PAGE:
Hola. ¿Es posible hacer una reservación para una persona en una habitación privada para mañana por la noche por favor? Gracias.
Hello. Is it possible to make a reservation for one person in a private room for tomorrow night please? Thank you.
With this phrase I was able to reserve my own comfortable, quiet, private accommodations during my 502-mile walking journey across northern Spain on the Camino Francés, and up the Atlantic coast of Spain on the Camino Finisterre-Muxía.
Most people walk each day until they feel like stopping, and then find the nearest albergue to sleep in. An albergue on the Camino de Santiago is similar to a hostel. It is a place with shared rooms for sleeping with anywhere from 2 to 4 to 6 to 10 to 20 to 100, yes 100, other people. Albergues are a great way to meet people, and they are inexpensive. Many albergues offer communal meals, or a place to cook your own food. I spent a few nights in albergues here and there on my Camino.
However, for me, I really prefer my privacy. I like to be able to spread out my belongings throughout a room, to have my own shower, and also to get a good night’s sleep. There are snorers on the Camino. And when you are in an albergue, you hear the snorers. Yes, you can use earplugs, which I did when I slept in an albergue. But then I couldn’t hear my alarm go off either. Although the scurrying and rustling around of others in the room woke me up even before my alarm went off anyway.
I like to sleep through the night without hearing snoring, without ear plugs, and to wake up when I wanted. Therefore, I decided to stay mostly in private accommodations during my Camino. I even wanted to make sure that I had one of these private rooms each night, so the previous day when I was sitting quietly in my current private room, I would look through my guidebook, decide how many miles I wanted to walk the next day (which was an average of 10 miles a day for me), find a place that offered a private room, made a phone call, and using the above phrase I made a reservation. Fortunately, my cell phone worked very well in Spain, and even though my Spanish pronunciation is not that great, I was able to secure private rooms quite easily. They usually just asked for my name in return, and an approximate arrival time.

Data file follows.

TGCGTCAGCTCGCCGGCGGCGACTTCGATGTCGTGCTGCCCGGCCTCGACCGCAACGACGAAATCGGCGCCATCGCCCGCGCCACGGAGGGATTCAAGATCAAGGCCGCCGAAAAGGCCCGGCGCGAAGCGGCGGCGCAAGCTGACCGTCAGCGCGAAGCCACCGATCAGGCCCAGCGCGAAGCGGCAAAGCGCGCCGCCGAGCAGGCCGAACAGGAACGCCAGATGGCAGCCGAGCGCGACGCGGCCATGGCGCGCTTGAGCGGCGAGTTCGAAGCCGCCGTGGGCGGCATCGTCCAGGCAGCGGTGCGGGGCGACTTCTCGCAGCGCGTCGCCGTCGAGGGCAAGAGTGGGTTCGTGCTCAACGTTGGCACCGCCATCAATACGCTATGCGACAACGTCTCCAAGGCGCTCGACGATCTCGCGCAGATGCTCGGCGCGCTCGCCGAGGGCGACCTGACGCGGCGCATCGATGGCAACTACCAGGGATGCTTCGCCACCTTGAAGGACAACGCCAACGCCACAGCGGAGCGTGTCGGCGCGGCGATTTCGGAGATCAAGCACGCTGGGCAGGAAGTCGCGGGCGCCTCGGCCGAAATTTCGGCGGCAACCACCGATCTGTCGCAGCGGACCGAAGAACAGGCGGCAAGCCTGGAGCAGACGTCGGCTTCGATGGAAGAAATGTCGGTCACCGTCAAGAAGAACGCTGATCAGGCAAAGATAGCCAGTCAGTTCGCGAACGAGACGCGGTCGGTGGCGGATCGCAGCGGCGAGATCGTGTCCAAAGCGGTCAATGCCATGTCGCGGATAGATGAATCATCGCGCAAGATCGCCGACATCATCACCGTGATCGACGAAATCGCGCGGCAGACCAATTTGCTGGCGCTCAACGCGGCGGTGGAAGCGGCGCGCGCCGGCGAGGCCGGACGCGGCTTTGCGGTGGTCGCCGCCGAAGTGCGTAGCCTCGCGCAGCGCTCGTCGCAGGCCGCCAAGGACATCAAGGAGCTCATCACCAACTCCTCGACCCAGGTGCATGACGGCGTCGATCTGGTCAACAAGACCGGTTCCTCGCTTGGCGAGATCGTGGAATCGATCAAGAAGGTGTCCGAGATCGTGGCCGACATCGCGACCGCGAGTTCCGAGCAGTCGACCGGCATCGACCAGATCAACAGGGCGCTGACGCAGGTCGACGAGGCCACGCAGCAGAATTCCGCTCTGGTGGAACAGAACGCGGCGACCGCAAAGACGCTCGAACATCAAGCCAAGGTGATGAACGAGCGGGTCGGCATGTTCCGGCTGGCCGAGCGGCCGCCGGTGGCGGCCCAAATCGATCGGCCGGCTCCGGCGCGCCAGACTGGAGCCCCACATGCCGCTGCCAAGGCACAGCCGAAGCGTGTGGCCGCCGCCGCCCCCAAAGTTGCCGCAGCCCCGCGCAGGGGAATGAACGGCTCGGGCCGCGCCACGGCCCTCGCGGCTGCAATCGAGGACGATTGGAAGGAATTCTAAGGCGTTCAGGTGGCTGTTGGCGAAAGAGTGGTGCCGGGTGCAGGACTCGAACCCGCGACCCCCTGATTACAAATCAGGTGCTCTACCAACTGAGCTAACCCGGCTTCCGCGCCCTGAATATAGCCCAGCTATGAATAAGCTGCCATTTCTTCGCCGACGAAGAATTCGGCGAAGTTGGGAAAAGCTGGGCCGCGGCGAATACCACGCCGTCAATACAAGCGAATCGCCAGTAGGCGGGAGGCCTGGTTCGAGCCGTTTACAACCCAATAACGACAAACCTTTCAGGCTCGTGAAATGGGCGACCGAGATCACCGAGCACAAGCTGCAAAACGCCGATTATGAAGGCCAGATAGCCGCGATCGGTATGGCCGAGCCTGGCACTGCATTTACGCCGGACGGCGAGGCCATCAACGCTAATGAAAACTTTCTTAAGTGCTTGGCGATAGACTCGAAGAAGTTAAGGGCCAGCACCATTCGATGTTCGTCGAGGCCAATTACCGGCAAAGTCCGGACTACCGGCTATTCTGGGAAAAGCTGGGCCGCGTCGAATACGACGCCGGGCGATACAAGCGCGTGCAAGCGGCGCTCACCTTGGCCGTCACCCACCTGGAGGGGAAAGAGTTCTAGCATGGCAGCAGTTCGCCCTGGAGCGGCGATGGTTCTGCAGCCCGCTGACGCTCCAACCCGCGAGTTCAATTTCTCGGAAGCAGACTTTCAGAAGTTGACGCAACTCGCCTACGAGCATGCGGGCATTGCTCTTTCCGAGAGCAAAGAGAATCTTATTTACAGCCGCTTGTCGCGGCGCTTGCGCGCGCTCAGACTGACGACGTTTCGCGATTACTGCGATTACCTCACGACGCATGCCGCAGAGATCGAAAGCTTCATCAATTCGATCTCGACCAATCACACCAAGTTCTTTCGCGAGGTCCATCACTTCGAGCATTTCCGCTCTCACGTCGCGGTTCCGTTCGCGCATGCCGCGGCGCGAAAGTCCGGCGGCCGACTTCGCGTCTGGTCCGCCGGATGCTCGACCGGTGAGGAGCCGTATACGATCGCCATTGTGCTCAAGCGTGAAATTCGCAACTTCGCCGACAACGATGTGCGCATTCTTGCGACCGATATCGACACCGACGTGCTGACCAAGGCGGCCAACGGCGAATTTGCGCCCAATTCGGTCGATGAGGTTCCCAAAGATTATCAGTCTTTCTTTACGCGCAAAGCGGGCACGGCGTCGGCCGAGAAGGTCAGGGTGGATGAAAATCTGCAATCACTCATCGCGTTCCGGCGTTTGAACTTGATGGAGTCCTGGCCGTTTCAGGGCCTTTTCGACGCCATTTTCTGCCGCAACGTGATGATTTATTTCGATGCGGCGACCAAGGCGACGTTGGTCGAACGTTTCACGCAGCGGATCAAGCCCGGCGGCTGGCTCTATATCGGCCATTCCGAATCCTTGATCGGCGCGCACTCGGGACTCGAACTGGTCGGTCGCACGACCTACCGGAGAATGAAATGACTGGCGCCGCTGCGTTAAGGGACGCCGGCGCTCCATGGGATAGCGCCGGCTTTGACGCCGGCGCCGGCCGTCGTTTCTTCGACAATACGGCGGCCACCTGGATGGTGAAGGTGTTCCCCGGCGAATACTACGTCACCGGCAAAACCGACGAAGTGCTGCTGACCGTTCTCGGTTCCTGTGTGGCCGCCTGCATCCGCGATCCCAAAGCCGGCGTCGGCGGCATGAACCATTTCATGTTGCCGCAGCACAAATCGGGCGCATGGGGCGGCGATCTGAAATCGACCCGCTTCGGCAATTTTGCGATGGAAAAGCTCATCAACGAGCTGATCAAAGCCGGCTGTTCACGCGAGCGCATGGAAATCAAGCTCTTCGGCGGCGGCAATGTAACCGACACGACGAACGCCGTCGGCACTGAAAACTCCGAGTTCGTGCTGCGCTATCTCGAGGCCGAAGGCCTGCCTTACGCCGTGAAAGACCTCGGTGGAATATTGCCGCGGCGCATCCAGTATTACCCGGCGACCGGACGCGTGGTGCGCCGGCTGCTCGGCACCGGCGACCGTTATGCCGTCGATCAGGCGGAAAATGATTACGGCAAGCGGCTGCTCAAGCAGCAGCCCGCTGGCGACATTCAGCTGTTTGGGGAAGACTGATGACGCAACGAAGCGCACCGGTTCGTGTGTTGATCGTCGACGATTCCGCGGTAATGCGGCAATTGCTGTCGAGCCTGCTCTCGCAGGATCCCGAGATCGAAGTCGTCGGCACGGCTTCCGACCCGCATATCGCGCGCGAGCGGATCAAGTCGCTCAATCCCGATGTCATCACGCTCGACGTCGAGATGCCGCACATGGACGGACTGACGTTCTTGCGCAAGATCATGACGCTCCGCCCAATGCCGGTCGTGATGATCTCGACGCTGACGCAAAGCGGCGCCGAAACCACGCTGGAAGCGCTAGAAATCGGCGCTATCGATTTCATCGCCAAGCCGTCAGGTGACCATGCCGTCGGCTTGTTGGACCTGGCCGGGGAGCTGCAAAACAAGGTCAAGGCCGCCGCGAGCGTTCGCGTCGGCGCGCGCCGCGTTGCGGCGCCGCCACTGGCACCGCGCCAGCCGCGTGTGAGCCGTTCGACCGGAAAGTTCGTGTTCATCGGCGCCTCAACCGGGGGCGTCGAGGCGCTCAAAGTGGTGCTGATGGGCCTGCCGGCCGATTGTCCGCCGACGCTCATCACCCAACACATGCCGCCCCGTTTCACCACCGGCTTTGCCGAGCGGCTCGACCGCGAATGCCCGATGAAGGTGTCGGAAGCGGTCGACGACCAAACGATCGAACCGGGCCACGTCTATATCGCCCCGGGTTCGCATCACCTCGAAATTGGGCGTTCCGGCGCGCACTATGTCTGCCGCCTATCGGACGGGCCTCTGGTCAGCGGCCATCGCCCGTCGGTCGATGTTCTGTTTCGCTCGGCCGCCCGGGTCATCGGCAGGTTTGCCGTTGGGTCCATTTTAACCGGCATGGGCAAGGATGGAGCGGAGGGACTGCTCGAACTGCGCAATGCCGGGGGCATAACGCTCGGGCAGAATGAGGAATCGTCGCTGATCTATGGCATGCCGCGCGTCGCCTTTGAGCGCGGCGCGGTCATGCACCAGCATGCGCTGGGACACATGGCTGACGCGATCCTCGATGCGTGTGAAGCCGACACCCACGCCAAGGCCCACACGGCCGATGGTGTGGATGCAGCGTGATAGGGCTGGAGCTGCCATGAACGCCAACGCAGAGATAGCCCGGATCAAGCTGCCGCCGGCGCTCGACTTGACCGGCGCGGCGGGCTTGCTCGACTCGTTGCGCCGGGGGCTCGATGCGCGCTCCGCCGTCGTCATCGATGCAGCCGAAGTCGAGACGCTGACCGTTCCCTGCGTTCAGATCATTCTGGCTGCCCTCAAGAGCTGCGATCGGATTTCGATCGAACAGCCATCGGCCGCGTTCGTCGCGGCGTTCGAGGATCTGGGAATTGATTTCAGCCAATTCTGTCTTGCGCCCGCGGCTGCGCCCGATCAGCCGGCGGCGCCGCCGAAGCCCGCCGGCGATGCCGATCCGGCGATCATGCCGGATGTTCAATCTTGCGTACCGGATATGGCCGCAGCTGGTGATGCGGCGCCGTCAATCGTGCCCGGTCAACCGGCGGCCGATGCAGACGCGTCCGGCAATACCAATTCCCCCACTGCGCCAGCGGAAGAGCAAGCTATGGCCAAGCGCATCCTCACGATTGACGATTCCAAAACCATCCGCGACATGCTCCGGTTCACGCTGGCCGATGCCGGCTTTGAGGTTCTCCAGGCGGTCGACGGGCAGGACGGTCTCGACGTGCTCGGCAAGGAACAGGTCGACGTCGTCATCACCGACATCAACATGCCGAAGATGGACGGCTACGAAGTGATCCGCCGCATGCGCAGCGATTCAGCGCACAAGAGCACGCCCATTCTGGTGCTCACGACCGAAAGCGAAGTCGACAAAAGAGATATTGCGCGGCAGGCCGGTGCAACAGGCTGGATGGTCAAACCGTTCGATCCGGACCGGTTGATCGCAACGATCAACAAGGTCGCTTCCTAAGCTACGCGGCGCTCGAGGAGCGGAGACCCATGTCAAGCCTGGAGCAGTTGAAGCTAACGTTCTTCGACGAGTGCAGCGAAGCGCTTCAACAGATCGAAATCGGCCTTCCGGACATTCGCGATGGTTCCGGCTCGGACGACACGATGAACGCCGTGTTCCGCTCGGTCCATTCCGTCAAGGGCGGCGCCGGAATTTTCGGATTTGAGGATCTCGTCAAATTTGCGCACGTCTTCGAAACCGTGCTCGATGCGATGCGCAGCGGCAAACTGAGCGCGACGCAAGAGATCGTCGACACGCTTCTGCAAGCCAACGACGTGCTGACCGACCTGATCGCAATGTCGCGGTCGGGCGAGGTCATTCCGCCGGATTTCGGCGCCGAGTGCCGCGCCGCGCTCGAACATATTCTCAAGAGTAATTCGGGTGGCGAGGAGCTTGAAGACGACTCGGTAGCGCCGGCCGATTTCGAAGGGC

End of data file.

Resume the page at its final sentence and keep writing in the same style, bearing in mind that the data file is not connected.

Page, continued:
Most of these private accommodations are in Pensions, Casa Rurals, and small hotels. Others are actually a private room as part of an albergue. I didn’t feel lonely, loved my privacy, and still had opportunities to meet other people, such as during meals and while walking.
A great majority of the private accommodations on the Camino de Santiago that I ended up staying in were very nice! They were clean and comfortable. A few of the rooms were quite basic, some were just the right size for one person, some could sleep up to four people (even though I had them to myself), some were eclectic-looking, and others had some very nice charm. For an average of about 35-40 Euros per night, I was happy, and it was quiet. And you can see in some of these pictures, I was able to spread out my belongings.
Even many of my private bathrooms were quite nice.
And I also had a few rooms with some great views out the window, including this one of the water in Muxía:
Between reserving and sleeping in my own private accommodations, and using mochila transport services so that I only needed to carry a day pack of about 5 pounds, I was loving my Camino!
No matter what your choice is for sleeping accommodations on the Camino de Santiago, I hope you sleep well!
For more blogs about my 502-mile, 47-day journey across northern Spain and up the Atlantic Coast, please visit my Camino de Santiago category.